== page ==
The Freedom Trail Foundation declined an interview for this story, citing the ongoing negotiations, but sent a statement saying, “We respect their right to collectively bargain and to free speech as we continue to work towards an agreement.” The Greater Boston Convention and Visitors Bureau also declined to comment on the negotiations but said it had “great respect” for both the foundation and the “tour guides and public history interpreters that make Boston’s rich and iconic history so accessible.”

The Guild’s recent push for a contract comes as popularity of the guided tours “has exploded in the last few years,” says Brady. She now routinely leads tours of as many as 100 or 150 guests, but says that although she’s gotten a few raises over the years, the base rate tour guides are paid hasn’t gone up since at least when she started in her role in 2007.

Plus, she says, the foundation’s policy for tickets bought through the Go Boston Card is cutting into their paychecks. Guides are paid a flat rate for each 90 minute tour, plus a bonus for each additional person after the first 10. But when customers join tours via the popular discount program, tour guides’ per-person dividend is cut in half.

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Freedom Trail tour guide and Bellringers Guild member Margaret Ann Brady | Photo provided by Unite Here Local 26

The guides also want to be able to call off tours during inclement weather, like in heavy rain or blizzards, or extreme heat or cold. “In the wintertime, tourists don’t understand how cold Boston gets, and they see us out there, so they assume the powers that be wouldn’t be letting them do tours if it were dangerous,” says Wiegand. “What they don’t know is we do tours when it’s dangerously cold outside. There’s no policy, even in the event of lightning, or in the summer when it gets really hot.”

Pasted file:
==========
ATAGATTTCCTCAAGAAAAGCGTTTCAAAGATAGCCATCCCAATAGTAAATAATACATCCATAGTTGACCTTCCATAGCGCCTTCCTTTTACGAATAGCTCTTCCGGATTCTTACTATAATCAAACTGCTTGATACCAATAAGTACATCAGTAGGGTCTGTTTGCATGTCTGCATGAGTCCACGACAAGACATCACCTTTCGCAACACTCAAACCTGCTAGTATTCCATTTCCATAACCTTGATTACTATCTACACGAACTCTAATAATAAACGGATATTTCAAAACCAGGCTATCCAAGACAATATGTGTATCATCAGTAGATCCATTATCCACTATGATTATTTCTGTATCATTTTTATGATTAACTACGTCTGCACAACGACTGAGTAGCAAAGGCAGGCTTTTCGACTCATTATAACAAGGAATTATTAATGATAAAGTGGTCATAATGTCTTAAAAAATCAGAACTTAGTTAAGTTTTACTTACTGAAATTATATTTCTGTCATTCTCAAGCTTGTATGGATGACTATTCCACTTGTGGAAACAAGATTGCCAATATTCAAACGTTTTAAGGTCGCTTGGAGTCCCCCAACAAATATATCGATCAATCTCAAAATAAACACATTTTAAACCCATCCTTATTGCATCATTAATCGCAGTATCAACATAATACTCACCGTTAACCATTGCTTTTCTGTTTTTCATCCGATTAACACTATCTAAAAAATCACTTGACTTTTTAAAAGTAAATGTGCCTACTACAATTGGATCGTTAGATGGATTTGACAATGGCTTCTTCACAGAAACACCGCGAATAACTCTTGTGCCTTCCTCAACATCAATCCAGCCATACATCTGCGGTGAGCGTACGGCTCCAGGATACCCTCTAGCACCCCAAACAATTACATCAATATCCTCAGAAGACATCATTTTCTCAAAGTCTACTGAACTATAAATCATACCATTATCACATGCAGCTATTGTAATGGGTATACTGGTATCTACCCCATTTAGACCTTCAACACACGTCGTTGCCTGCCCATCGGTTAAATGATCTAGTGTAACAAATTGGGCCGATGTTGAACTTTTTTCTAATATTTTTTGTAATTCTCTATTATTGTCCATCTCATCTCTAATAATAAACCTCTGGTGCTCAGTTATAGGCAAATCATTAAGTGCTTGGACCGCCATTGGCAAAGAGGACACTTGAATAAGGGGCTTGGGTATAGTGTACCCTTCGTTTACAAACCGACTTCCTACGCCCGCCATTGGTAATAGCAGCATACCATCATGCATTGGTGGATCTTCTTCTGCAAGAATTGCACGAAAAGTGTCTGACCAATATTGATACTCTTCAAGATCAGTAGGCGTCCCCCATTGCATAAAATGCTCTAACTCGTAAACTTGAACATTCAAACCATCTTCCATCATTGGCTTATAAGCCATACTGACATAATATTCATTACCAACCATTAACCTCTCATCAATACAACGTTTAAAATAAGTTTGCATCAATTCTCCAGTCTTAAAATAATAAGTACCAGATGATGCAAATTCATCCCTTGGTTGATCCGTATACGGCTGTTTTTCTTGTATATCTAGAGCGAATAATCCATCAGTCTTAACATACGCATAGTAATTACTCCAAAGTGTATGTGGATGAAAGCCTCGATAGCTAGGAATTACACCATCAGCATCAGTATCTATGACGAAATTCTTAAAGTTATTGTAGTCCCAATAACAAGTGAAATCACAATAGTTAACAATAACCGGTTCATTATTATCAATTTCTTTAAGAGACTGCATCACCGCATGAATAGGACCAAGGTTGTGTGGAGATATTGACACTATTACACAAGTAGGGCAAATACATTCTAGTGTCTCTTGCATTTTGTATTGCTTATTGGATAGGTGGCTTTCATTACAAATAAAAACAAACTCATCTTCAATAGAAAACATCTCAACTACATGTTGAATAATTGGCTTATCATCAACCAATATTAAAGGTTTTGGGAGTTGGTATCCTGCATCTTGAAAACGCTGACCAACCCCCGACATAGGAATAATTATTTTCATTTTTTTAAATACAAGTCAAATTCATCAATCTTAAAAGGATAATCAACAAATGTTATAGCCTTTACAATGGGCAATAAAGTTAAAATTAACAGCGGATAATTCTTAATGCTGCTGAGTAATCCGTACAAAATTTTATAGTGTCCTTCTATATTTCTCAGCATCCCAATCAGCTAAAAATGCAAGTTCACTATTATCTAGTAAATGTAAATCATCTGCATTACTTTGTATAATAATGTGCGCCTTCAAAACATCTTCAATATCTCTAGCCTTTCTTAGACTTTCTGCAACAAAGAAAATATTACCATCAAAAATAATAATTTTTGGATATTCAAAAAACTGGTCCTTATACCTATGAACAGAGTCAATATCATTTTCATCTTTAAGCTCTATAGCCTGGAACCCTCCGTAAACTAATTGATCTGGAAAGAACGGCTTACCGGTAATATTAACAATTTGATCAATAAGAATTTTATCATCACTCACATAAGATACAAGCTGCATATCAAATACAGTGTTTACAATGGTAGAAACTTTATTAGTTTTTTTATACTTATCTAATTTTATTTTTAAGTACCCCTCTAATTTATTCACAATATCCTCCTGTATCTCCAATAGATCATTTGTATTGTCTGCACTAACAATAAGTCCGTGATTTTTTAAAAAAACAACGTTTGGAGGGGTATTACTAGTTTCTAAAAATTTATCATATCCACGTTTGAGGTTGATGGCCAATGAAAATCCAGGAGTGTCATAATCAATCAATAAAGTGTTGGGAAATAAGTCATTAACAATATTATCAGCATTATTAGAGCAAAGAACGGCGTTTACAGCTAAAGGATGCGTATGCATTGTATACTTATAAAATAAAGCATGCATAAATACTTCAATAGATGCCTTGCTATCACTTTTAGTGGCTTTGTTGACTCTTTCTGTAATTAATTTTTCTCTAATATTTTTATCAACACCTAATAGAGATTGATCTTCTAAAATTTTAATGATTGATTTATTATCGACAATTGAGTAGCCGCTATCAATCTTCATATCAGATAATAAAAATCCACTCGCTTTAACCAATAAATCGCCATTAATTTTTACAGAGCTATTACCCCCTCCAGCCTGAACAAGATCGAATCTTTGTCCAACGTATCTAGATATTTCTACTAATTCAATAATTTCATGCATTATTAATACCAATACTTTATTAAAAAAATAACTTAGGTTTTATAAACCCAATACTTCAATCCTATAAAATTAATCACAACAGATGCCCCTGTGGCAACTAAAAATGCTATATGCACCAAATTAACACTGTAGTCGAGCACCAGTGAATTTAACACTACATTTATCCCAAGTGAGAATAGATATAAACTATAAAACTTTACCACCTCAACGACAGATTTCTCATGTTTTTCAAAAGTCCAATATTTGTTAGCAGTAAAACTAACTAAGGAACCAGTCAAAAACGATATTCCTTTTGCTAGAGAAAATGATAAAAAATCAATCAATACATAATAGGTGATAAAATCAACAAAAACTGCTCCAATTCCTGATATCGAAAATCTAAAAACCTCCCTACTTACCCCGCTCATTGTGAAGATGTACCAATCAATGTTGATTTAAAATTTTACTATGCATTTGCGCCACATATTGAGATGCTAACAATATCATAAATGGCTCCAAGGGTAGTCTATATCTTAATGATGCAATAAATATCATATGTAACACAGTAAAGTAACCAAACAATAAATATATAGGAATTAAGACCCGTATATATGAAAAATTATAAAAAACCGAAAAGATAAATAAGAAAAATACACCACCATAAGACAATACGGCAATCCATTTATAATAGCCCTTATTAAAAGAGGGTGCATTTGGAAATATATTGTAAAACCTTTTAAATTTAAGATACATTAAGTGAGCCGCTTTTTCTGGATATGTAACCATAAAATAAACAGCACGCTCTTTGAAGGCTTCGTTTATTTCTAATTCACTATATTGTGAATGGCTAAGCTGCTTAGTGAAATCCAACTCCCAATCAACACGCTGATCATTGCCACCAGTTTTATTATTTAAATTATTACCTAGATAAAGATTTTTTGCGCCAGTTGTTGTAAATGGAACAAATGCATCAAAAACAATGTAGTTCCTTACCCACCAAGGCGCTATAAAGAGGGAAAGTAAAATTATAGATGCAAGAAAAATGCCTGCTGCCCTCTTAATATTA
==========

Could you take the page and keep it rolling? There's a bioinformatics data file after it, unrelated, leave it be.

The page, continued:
While they’re taking this effort seriously, the tour guides do seem intent on having fun with this whole thing, and they’ve clearly put their history nerd credentials and flair for drama to use. Their chosen name is a reference to the real-life guild of bellringers at Boston’s Old North Church, which counted a young Paul Revere as a member, and a statement they sent me last week reads like a Colonial decree: “Imagine how guides do shriek and bellow to o’er-top the noise, and how our guests do strain to hear!” part of it reads. “Mayhap a microphone could please both guide and guest … but no.”

They’ve also been making their case on social media, sharing messages that make historical swipes at the foundation (“When your employer thinks revolution against injustice is cool but only when it happened 246 years ago,” reads one snarky tweet), and posting a video of costumed actors discussing the perils of showing up to work stricken with “the pox.”

That strategy makes sense, given the unique makeup of this particular group of workers, who in many cases rely on the tour guide gig to support careers as artists and performers, or to help pay the bills while studying at local colleges.

“Our job is fun. We love it. It’s such a unique mix of education and entertainment and bonding with complete strangers, so we wanted to communicate that as we talked about the issues that we’re fighting for. Because we all want to keep doing this,” Wiegand says. “It’s a job that enables the creative class of Boston to stay in the city and to thrive and be real, exciting ambassadors for the city. That’s what we’re trying to communicate.”